The Means is the End





Energy Enhancement Enlightened Texts Vedanta Vedanta: Seven steps to Samadhi


The second question:

Question 2



It is both. You have to make all effort that is possible, that you can do. No stone should be left unturned, no energies should be left unused. You must get totally involved. You are required to work as a unit, only then the flowering, the happening, will become possible. But that doesn't mean that it is an outcome of your effort; just by your effort it is not going to happen. This is a little delicate and you will have to be very penetrating about it, then only will you understand.

Look at it in this way. You see a person walking on the street. Suddenly you have a feeling that you remember the face or you feel that you even know the name, and you say it is just on the tip of your tongue, but it is not coming. The more effort you make the more frustrated you feel -- it is not coming. But you cannot leave it at that, because you have the feeling that you know this face, you know the name. And there is even this feeling that somewhere, just in the corner of the mind, the name is waiting, you have only to recall it.

You make all effort, you try in every way. You close your eyes, you contemplate, you ponder over it, you try to associate, you go into the past, you start feeling for some key, some clue, but nothing happens. You get frustrated, bored; you leave the whole effort, and you go into the garden and start working, or you start smoking, or you take a cup of tea. Suddenly the name is there, suddenly the memory has come, suddenly you have recognized.

Now two things are happening. One: you are making every effort possible, but it is not coming through the effort. Then you leave all the effort, and then it comes. Effort is needed but is not enough. If you don't make any effort it will not come when you go to the garden or when you take a cup of tea. If you have not made total effort it is not going to come. And if you make just the effort -- total even -- then too it is not going to come. So total effort is needed, then total relaxation also -- then it will bubble up.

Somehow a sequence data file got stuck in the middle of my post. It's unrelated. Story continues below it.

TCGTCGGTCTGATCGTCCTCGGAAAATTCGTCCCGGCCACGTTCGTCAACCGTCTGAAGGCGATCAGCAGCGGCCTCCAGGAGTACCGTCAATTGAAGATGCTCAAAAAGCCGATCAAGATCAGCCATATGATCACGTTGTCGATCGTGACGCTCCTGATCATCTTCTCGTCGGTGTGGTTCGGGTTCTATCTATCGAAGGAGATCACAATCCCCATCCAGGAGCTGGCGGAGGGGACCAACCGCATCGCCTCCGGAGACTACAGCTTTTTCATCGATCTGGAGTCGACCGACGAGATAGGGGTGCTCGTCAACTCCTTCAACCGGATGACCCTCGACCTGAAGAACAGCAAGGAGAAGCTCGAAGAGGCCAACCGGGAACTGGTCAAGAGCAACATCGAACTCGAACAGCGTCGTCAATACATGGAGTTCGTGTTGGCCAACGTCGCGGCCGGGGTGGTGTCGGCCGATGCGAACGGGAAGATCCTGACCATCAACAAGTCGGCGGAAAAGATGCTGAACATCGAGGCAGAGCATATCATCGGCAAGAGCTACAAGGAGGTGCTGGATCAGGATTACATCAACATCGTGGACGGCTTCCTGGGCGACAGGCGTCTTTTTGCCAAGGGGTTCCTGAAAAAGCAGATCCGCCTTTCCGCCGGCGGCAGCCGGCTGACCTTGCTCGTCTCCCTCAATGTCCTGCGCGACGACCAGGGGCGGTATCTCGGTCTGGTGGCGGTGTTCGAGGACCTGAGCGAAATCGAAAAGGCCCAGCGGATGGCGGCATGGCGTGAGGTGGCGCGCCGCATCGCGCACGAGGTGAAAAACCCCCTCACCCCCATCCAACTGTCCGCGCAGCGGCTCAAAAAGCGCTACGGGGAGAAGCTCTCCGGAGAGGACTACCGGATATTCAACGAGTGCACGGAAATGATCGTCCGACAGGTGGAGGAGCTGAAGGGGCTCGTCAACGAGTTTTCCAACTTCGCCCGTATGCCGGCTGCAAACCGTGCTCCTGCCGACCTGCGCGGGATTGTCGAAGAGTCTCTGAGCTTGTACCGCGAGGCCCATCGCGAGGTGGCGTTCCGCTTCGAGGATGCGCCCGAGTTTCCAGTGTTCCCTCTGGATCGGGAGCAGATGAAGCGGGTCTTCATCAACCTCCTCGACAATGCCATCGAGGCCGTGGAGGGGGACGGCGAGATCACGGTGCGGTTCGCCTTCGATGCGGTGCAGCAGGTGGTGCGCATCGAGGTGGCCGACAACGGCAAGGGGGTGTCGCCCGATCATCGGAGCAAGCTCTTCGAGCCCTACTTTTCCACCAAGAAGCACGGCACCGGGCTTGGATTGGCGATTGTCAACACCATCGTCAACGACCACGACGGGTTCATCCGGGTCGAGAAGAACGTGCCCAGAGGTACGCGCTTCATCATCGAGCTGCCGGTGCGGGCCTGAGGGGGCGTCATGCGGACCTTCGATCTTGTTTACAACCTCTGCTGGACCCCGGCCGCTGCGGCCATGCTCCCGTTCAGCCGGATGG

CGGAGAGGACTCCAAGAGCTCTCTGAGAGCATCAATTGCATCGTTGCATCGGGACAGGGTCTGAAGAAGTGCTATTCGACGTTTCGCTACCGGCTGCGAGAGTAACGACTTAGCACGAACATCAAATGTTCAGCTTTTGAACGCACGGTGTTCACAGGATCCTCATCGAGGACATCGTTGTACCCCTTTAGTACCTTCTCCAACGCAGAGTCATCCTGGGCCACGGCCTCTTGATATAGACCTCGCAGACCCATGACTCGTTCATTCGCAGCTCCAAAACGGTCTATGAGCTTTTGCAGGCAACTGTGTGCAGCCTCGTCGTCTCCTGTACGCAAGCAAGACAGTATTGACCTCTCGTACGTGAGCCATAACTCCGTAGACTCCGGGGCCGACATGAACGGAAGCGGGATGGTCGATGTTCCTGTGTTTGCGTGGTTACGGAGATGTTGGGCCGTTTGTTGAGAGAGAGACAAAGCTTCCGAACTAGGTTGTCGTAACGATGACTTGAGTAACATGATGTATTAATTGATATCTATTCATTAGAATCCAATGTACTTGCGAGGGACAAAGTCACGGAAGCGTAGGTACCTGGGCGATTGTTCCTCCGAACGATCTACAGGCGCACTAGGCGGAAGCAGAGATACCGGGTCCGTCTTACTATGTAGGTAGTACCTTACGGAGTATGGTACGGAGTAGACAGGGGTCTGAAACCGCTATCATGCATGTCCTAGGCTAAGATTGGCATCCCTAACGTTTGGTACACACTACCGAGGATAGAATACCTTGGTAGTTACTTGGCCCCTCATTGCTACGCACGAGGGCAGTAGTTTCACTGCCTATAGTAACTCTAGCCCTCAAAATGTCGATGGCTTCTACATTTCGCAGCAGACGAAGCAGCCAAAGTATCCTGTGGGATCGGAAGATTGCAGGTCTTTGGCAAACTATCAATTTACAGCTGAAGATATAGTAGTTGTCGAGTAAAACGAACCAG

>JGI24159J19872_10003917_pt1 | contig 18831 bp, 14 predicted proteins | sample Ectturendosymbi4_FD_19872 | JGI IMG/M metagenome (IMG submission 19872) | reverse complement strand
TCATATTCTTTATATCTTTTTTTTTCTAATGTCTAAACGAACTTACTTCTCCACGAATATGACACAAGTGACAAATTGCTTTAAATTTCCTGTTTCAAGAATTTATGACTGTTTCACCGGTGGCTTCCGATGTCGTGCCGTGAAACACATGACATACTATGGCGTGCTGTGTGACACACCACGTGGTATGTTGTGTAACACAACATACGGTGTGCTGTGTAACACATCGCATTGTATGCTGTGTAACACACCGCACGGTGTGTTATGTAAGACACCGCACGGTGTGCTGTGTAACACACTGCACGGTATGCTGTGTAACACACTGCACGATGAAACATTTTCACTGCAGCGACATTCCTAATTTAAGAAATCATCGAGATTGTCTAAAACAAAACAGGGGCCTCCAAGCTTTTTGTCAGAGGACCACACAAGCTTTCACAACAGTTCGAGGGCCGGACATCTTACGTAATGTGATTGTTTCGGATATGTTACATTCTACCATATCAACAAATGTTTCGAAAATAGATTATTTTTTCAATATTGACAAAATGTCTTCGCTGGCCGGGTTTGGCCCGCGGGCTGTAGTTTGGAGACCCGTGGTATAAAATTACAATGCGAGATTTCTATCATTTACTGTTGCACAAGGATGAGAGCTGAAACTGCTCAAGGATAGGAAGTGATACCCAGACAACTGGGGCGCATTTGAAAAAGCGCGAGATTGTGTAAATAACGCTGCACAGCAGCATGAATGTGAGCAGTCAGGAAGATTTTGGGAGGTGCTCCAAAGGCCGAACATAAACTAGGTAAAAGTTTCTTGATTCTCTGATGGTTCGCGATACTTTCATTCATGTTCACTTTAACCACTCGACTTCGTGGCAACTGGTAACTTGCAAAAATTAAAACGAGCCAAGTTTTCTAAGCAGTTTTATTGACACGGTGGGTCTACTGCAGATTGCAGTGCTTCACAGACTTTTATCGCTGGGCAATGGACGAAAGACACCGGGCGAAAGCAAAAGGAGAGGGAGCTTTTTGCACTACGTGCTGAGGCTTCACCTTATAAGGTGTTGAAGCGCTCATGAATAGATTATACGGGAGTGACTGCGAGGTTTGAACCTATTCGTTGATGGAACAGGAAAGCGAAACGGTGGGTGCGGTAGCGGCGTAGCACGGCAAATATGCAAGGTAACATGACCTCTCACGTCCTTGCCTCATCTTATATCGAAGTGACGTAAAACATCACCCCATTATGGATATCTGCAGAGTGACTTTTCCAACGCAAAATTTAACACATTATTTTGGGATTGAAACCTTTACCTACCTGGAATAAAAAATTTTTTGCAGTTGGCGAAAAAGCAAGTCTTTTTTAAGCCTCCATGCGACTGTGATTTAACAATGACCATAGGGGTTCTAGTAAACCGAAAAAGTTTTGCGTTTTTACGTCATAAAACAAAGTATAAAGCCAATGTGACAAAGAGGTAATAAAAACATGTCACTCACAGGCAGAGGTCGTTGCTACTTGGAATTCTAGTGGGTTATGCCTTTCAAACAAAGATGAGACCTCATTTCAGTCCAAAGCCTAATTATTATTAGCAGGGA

Many Nobel prizes have been given for certain discoveries which happened in this way. One Nobel prize winner was working on the inner structure of the human cell, the lymph cell. He was working for years, contemplating, brooding, making many experiments, and nothing was happening, every effort was a failure. After many years of research, effort, failure, one night suddenly he had a dream, and in the dream he saw the structure, the very structure he was looking for, the structure of the human cell, just as if a magnified picture was there. He got up. Immediately he drew the drawing and then he worked on it, and it proved that the dream was true.

But remember, you are not going to have this dream, it cannot happen to you. It happened after so many years of effort. The conscious was exhausted. The conscious did everything that could be done and then the conscious was tired, the conscious mind was finished, the conscious accepted the failure. When the conscious is exhausted the unconscious comes into focus and starts working -- but it comes only when the conscious is exhausted. If the conscious is still hoping, if the conscious is still trying, then the unconscious will not function. And this is one of the basic laws of the human psyche: that if you want the unconscious to function, exhaust the conscious completely.

Effort will not lead you to enlightenment, but without effort no one has ever achieved it. This may look like a paradox. It is not, it is a simple law.

Buddha tried for six years continuously, and no man has tried as totally as Buddha did. He made every effort possible, he went to every master available. There was not a single master Buddha did not go to. He surrendered to every master, and whatsoever was said he did so perfectly that even the master started feeling jealous. And every master finally had to say to Buddha, "This is all I can teach. And if nothing is happening I cannot blame you, because you are doing everything so perfectly. I am helpless. You will have to move to some other teacher."

This rarely happens because disciples never do everything so perfectly, so the master can always say, "Because you are not doing well, that's why nothing is happening." But Buddha was doing so well, so absolutely well, that no master could say to him, "You are not doing well." So they had to accept defeat. They had to say, "This is all we can teach, and you have done it and nothing is happening, so it is better you move to some other master. You don't belong to me."